There is much ado about grandparents in the news this week, and the havoc they are apparently wreaking on the health of our offspring.
The new study cites that, far from being the parents who need educating about what to feed kids (and what not to), it is actually the grandparents.
It’s the parents who wind up at the end of their tiny tethers, being bossed about by militant beings
The sneaky, sweet-producing, tasty-morsel-proffering, grandparents.
My own mother is pretty good about what she feeds our girls, but then I was brought up that way too.
However, they do get treats when they’re with her, because what else are grandparents for?
To make parents look bad and undesirable, that’s what.
Everyone knows you get spoilt by your gran and grandad – they get to hand you back at the end of the day, so of course you get all the fun stuff.
It’s the parents who wind up at the end of their tiny tethers, being bossed about by militant beings of their own making, and resorting to gurning with frustration, or hiding behind walls silently muttering expletives and making rude gestures with their exhausted hands.
It’s also therefore the parents who see the most of their children, feed them the most meals, and take the responsibility for their offspring.
Surely therefore, if we are being honest, it’s the parents who take the most blame – and who need to educate their own folks, should they discover that little Billy is munching an entire pavlova for breakfast, followed by a litre of e-numbers, right before he bounces back off the walls and into mum and dad’s house.
Curiously, the study also cited that the grandparents were more or less the source of all that is toxic with our weight and health as a nation.
As well as snackage and vast portions of processed food, they are apparently damaging the health of the UK’s young with tobacco smoke.
The report I listened to didn’t elaborate further on the cigarette smoke aspect, but I am taking a wild guess that they mean grandparents are smoking around the kids, as opposed to actually forcing cigars and the like on them.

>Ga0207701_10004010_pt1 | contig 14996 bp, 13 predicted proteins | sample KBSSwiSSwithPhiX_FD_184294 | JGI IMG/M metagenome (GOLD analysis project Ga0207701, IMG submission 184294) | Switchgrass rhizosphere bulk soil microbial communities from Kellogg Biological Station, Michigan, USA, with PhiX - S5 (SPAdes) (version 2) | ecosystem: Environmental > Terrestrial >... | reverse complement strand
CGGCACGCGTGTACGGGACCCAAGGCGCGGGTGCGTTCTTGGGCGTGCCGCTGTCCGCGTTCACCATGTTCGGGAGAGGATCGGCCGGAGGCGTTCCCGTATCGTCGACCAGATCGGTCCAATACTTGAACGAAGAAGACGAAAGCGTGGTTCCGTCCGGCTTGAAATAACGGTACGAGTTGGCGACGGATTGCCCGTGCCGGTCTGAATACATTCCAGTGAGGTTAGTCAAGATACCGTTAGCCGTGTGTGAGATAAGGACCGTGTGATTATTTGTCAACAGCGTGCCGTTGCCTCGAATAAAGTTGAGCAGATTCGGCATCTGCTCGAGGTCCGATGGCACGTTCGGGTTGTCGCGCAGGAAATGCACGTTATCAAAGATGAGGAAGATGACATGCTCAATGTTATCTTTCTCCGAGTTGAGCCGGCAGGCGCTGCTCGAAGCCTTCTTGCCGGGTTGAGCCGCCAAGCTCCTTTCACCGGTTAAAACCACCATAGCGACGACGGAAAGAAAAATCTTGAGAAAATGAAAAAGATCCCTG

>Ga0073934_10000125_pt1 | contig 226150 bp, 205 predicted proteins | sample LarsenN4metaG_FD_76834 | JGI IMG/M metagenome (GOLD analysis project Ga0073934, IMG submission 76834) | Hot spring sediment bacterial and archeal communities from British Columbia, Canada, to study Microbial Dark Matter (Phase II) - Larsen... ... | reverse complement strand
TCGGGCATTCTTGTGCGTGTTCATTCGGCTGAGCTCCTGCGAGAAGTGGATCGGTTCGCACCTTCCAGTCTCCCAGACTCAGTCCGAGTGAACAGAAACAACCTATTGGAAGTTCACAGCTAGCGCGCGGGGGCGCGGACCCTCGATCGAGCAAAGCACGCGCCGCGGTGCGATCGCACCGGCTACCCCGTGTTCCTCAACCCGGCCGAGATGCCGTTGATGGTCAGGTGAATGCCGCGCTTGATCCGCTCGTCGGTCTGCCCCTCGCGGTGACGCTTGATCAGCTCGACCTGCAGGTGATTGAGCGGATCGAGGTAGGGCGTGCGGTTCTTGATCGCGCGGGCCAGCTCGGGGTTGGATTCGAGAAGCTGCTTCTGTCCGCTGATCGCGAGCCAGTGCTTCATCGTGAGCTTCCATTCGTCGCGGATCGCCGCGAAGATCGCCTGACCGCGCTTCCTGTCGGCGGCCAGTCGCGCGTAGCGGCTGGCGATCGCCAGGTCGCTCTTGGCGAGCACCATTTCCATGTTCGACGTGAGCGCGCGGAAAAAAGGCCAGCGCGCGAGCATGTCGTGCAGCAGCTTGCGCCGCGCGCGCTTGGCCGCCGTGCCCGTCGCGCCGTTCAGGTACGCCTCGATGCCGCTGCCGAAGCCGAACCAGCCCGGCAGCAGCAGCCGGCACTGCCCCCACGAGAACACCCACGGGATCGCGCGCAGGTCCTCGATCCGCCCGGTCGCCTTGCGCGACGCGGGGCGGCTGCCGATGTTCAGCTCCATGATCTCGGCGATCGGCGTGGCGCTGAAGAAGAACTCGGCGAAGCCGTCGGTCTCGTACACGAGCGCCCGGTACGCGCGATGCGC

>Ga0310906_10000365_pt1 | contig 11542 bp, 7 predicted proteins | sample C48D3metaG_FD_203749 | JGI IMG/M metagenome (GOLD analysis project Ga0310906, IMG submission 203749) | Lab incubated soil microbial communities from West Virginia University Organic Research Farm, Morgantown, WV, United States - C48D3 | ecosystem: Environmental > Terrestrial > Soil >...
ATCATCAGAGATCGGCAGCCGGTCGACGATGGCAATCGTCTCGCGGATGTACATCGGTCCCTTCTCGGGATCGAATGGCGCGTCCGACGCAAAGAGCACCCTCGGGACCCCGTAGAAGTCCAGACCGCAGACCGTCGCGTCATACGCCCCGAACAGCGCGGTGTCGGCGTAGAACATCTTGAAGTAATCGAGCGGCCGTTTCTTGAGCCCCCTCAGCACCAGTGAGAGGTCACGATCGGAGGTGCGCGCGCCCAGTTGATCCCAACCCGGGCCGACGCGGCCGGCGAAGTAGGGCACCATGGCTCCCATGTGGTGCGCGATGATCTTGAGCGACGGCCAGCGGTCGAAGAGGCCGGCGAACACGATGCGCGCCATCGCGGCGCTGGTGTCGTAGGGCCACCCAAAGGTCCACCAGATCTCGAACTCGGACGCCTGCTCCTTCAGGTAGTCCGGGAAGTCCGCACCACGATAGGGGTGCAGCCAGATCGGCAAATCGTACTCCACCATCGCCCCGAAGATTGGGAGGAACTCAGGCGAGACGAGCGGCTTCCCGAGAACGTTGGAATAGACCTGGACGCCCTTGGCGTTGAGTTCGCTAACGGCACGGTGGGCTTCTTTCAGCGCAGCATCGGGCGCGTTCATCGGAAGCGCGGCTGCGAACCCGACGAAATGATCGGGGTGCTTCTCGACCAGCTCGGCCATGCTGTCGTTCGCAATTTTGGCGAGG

I HAVE SUCH VIVID MEMORIES OF MY OWN DEAR GRANDPARENTS
Grandparents have such a huge impact on our lives.
I’ve written often about my grandad, who stepped into my father’s shoes when he passed away when I was just 12.
I have such wonderful memories of all my grandparents. Being at my Grandma Carter’s house in Drayton, her eye-shadow and her Jack Russell, Jip.
The deep sadness of my mother when her father died,
and having a child’s confusion about what that really meant.
I recall, vividly, the spoiling and, which continued until my Grandma Carter’s death and often involved a trip to the corner shop with a pound in my pocket. And likewise the spoiling from my paternal grandparents.
You remember your grandparents forever.
DON’T BE FOOLED BY HUBBY’S ONCE-A-YEAR SPECTACULARS
My husband is busy in the kitchen this week.
This is an annual occurrence, not a weekly one.
And it is purely competitive.
His school hold a bake-off each year for Children In Need, and given the vast and ambitious structures that he has produced in the past, he takes the competition very seriously indeed.
This probably leads some to think that he must be quite the culinary genius around the oven, who whizzes up meals aplenty for myself and the children, nourishing us with his inventive recipes and sublime cuisine.
I say with some surety, he is not.
The rest of the year, the only ingredient or cooking events that my husband takes part in involve ba-con, not bak-ing.